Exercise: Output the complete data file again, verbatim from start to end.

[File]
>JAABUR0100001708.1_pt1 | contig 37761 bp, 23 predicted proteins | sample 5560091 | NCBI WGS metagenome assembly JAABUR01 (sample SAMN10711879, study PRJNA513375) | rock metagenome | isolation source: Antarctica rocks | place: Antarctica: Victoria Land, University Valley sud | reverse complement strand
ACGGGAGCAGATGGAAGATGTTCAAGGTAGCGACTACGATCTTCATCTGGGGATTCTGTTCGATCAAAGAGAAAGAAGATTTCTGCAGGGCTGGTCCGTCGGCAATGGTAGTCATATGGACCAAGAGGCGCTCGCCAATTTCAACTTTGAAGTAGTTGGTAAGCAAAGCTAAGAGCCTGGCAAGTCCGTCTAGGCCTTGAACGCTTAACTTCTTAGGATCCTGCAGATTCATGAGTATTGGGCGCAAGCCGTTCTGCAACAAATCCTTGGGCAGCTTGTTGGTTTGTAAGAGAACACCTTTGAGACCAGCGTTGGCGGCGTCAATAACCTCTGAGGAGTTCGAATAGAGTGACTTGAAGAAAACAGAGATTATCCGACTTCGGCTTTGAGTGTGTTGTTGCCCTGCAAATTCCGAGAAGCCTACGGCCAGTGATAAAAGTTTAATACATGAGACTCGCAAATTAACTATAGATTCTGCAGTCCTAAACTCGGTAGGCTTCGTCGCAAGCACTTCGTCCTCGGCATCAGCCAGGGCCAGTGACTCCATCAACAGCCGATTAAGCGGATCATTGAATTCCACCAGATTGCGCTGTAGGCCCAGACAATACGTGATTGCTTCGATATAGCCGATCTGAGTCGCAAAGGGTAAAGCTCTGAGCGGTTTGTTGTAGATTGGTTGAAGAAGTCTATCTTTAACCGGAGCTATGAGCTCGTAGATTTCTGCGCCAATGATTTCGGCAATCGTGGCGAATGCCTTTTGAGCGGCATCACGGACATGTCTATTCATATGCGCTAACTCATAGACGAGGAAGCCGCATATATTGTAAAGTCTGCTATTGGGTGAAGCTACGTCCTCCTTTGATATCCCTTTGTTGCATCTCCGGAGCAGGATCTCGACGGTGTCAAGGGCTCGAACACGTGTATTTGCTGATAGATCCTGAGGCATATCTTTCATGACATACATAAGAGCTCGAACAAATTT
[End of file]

>JAABUR0100001708.1_pt1 | contig 37761 bp, 23 predicted proteins | sample 5560091 | NCBI WGS metagenome assembly JAABUR01 (sample SAMN10711879, study PRJNA513375) | rock metagenome | isolation source: Antarctica rocks | place: Antarctica: Victoria Land, University Valley sud | reverse complement strand
ACGGGAGCAGATGGAAGATGTTCAAGGTAGCGACTACGATCTTCATCTGGGGATTCTGTTCGATCAAAGAGAAAGAAGATTTCTGCAGGGCTGGTCCGTCGGCAATGGTAGTCATATGGACCAAGAGGCGCTCGCCAATTTCAACTTTGAAGTAGTTGGTAAGCAAAGCTAAGAGCCTGGCAAGTCCGTCTAGGCCTTGAACGCTTAACTTCTTAGGATCCTGCAGATTCATGAGTATTGGGCGCAAGCCGTTCTGCAACAAATCCTTGGGCAGCTTGTTGGTTTGTAAGAGAACACCTTTGAGACCAGCGTTGGCGGCGTCAATAACCTCTGAGGAGTTCGAATAGAGTGACTTGAAGAAAACAGAGATTATCCGACTTCGGCTTTGAGTGTGTTGTTGCCCTGCAAATTCCGAGAAGCCTACGGCCAGTGATAAAAGTTTAATACATGAGACTCGCAAATTAACTATAGATTCTGCAGTCCTAAACTCGGTAGGCTTCGTCGCAAGCACTTCGTCCTCGGCATCAGCCAGGGCCAGTGACTCCATCAACAGCCGATTAAGCGGATCATTGAATTCCACCAGATTGCGCTGTAGGCCCAGACAATACGTGATTGCTTCGATATAGCCGATCTGAGTCGCAAAGGGTAAAGCTCTGAGCGGTTTGTTGTAGATTGGTTGAAGAAGTCTATCTTTAACCGGAGCTATGAGCTCGTAGATTTCTGCGCCAATGATTTCGGCAATCGTGGCGAATGCCTTTTGAGCGGCATCACGGACATGTCTATTCATATGCGCTAACTCATAGACGAGGAAGCCGCATATATTGTAAAGTCTGCTATTGGGTGAAGCTACGTCCTCCTTTGATATCCCTTTGTTGCATCTCCGGAGCAGGATCTCGACGGTGTCAAGGGCTCGAACACGTGTATTTGCTGATAGATCCTGAGGCATATCTTTCATGACATACATAAGAGCTCGAACAAATTT